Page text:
Intermittent Fasting Diet: A Few Basics

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Intermittent fasting is an umbrella term for a variety of eating patterns that alternate between fasting and feasting. As a tool for both managing weight and improving health markers, intermittent fasting has become a very popular diet plan among adults in the U.S.

Intermittent Fasting

The intermittent fasting diet is also known as intermittent energy restriction. This approach to eating refers to food consumption schedules that cycle between periods of restricted energy intake (fasting) and periods of unrestricted energy intake (feasting). In this context, “fasting” generally means the consumption of approximately 500 calories or fewer per day, or approximately 20% to 25% of your usual energy intake. However, it might range from 0% to 40% of your usual energy intake.1 “Feasting” refers to eating as you normally would. This approach is gaining status as a weight-loss strategy alternative to traditional diets based on daily energy restriction.2

By the Day or By the Hour

Intermittent fasting is about when you eat, not what you eat. It does not involve calorie monitoring — just clock or calendar watching. It can easily fit into daily routines, with minimal disruption to family or social life. Intermittent fasting is easy for many people to adhere to while intrinsically cutting calories. Examples of intermittent fasting patterns include:

  • Alternate day fasting — This refers to an ongoing pattern of eating normally (feasting) one day and restricting intake (fasting) the next.
  • The 5:2 pattern — This refers to a pattern during which a person eats normally (feasts) for five days each week and restricts intake (fasts) for two days each week, not usually consecutively.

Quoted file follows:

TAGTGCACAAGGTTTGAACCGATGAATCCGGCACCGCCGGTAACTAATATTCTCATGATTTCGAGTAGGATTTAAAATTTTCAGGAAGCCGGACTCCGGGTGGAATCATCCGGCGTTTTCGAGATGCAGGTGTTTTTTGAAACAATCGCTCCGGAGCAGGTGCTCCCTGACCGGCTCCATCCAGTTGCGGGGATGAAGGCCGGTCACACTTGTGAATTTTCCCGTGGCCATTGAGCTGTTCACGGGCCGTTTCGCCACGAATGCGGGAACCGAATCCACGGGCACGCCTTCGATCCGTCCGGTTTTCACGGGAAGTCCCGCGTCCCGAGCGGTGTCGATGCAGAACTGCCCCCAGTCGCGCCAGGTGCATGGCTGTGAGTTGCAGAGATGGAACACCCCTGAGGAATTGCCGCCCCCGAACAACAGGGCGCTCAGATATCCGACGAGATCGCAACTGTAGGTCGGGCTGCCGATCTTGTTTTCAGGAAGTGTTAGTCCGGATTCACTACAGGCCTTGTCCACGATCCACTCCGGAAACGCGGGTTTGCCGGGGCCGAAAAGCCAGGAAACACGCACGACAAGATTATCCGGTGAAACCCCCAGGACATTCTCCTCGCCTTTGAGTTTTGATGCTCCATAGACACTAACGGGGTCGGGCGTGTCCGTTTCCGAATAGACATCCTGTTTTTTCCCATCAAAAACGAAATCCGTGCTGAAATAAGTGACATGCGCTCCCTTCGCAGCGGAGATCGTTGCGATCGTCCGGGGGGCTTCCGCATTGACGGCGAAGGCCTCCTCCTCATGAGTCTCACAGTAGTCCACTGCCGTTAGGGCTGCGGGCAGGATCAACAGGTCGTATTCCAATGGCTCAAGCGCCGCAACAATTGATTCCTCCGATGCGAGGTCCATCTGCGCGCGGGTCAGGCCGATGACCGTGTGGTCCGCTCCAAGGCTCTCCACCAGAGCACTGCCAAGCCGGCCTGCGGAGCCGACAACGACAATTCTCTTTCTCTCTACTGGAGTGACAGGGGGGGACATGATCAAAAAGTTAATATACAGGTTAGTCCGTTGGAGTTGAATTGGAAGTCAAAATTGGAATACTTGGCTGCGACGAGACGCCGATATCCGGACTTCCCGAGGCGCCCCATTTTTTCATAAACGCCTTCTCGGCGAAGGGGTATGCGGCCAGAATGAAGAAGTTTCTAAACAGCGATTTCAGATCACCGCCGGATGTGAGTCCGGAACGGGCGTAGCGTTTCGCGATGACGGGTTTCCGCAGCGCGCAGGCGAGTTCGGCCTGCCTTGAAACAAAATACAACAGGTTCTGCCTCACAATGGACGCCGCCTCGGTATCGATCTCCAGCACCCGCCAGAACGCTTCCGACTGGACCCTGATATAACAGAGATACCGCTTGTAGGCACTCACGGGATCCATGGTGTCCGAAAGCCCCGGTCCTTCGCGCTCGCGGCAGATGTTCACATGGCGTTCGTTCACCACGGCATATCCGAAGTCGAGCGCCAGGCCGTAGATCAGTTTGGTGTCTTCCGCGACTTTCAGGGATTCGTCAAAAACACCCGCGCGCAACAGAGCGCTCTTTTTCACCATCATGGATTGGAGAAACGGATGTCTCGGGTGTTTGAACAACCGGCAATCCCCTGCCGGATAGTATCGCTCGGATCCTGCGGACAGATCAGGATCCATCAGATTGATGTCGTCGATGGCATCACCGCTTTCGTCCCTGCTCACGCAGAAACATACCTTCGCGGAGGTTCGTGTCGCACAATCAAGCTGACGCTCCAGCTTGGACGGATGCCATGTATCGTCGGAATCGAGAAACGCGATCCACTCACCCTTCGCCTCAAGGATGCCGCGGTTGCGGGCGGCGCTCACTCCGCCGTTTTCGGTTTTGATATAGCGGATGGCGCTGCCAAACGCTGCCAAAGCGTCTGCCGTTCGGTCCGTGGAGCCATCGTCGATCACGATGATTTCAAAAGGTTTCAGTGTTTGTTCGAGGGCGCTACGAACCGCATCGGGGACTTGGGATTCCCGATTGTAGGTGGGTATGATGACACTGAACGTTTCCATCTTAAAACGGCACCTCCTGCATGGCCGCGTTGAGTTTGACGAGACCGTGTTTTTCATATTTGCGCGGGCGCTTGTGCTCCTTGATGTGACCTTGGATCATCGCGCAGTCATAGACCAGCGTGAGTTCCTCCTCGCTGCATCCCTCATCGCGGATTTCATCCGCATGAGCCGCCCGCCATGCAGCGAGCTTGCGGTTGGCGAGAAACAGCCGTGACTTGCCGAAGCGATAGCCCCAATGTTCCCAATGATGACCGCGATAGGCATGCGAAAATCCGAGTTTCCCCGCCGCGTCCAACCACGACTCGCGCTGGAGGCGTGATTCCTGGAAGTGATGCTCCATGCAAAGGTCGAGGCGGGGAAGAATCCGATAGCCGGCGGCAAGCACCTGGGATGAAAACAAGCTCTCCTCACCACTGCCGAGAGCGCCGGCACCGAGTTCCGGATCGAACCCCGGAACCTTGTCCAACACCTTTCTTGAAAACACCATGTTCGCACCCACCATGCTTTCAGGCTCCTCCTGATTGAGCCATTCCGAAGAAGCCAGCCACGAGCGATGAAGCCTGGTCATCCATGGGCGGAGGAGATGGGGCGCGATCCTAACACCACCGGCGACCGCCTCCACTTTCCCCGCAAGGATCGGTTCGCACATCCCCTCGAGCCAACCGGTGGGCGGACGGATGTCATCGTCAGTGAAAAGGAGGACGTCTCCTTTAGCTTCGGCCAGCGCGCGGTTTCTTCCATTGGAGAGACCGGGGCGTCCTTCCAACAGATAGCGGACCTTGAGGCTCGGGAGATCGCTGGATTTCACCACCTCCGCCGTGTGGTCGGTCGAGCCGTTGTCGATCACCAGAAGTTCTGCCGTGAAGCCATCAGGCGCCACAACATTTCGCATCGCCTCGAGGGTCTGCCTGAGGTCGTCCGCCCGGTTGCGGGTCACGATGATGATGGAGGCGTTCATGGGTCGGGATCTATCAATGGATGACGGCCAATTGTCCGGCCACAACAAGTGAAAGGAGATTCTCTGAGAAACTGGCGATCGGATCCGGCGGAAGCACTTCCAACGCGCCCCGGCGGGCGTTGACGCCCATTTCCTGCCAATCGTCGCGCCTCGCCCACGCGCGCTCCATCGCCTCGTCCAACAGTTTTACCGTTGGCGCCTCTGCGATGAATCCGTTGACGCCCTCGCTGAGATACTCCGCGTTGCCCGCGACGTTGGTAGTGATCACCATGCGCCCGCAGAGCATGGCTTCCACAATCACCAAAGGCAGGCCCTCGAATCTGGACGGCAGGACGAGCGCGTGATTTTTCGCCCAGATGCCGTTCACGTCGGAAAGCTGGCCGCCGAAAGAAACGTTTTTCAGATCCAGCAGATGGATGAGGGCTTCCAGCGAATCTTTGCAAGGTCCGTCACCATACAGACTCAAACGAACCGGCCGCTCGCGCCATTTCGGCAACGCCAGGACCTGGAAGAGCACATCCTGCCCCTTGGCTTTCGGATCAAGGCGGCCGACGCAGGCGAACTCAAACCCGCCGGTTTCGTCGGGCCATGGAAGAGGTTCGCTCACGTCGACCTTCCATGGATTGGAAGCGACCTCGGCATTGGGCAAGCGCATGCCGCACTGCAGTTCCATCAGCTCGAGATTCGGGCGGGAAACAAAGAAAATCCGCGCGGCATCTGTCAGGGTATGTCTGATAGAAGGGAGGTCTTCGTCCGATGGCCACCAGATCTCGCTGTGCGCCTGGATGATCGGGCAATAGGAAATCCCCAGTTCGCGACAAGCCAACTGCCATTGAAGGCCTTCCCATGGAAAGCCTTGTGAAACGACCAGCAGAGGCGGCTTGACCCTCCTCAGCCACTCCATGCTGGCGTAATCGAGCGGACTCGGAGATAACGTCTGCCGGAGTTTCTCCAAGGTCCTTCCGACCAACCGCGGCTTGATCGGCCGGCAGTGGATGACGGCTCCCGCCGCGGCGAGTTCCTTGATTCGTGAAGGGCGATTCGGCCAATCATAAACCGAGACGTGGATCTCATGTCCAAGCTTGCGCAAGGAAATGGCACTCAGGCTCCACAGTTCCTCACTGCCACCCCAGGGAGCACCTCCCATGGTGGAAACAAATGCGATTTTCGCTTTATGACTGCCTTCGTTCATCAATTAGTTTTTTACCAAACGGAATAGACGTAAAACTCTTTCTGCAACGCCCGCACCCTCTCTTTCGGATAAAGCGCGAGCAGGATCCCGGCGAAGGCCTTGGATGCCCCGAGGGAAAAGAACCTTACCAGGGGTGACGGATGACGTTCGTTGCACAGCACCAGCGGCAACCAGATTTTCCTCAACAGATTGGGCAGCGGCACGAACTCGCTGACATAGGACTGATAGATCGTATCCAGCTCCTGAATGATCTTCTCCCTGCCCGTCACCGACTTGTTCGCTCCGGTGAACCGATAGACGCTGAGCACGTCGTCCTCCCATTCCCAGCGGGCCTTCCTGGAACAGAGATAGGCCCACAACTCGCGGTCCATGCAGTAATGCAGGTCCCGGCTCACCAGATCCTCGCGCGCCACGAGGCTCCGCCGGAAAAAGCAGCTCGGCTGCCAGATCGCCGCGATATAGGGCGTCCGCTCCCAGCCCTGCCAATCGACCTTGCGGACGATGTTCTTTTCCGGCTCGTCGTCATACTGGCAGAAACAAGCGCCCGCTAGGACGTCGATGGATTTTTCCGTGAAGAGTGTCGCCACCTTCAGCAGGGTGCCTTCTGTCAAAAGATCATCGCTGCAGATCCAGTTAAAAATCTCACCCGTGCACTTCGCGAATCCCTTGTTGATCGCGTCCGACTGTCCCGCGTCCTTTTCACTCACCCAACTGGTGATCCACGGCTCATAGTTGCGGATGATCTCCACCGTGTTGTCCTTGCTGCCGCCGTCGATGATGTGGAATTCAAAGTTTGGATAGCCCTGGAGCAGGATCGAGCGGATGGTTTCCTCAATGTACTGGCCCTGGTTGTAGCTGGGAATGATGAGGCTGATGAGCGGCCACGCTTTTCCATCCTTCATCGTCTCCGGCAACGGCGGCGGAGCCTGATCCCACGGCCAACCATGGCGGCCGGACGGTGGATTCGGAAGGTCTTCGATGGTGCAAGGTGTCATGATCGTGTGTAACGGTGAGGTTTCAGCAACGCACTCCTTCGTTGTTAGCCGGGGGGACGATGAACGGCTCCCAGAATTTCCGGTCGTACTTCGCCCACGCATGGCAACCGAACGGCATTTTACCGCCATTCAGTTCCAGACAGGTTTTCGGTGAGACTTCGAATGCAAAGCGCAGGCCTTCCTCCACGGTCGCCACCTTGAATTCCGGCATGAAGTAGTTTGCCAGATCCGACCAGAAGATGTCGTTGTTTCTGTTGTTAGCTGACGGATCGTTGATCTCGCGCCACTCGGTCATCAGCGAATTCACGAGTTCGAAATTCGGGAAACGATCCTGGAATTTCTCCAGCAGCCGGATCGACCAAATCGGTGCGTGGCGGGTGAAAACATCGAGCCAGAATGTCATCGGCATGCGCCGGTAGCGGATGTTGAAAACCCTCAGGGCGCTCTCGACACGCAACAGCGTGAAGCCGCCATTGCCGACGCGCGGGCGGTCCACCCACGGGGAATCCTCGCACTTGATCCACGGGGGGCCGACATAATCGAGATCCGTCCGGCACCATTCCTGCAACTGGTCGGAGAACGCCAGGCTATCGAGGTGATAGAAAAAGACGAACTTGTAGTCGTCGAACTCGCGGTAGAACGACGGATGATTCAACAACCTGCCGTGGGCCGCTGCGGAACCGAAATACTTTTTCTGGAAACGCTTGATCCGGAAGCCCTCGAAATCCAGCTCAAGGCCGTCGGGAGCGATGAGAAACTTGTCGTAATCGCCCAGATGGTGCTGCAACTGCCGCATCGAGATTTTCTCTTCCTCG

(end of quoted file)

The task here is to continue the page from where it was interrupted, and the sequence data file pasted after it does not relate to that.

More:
• Time-restricted eating — This usually refers to 24-hour cycles during which a person consumes all of his or her energy during a four- to 12-hour window. Among time-restricted eating patterns, the six-hour and the eight-hour windows are both popular and effective. A person following this pattern would, for example, eat and drink from 10 a.m. to 6 p.m. (eight hours) or 12 p.m. to 6 p.m. (six hours) each day and would not consume energy (eat or drink) outside this time frame. The 10- to 12-hour window can be effective, but at a slower rate. The four-hour window is difficult to maintain and does not promote weight loss any more effectively than the six-hour window.3

Intermittent Fasting and Health

Human studies on the health benefits of intermittent fasting/time-restricted diets are limited. Yet, this pattern of eating appears to promote weight loss, ease weight management and improve metabolic health.

Weight Management


Intermittent fasting is as effective for weight loss as standard weight loss diets.4 Recent studies have demonstrated that among healthy adults, alternate day fasting for a 22-day period resulted in significant weight loss, reduced fat mass and a decrease in fasting insulin levels.5 Similar results were found among obese adults who followed an eight-hour window intermittent fasting pattern for 12 weeks5 and among women following the 5:2 (fasting two days per week) intermittent fasting pattern for 26 weeks.4 On average, the time-restricted eating pattern reduced energy consumption by 300 to 600 calories per day. Weight loss occurs because individuals do not fully compensate for this calorie deficit during their “feast” periods.1

Metabolic Health

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Intermittent fasting improves glucose control, blood pressure and lipid profiles. Recent studies have demonstrated that adults with prediabetes or Type 2 diabetes who followed a 4:3 (fasting three days per week) intermittent fasting pattern were able to reverse their insulin resistance.4 Similarly, overweight, prediabetic men who followed a six-hour window intermittent fasting pattern for five weeks experienced improvements in measures of insulin, oxidative stress and appetite.6 Adults who followed a 12-hour window intermittent fasting period for six weeks demonstrated a significant improvement in their lipid profiles7, while obese adults who followed an eight-hour window intermittent fasting pattern for 12 weeks experienced reduced systolic blood pressure and body weight.6 And when compared to women who followed a traditional calorie-controlled diet over a six-month period, women who followed a 5:2 intermittent fasting pattern experienced similar weight loss but had greater improvements in insulin sensitivity and waist circumference.3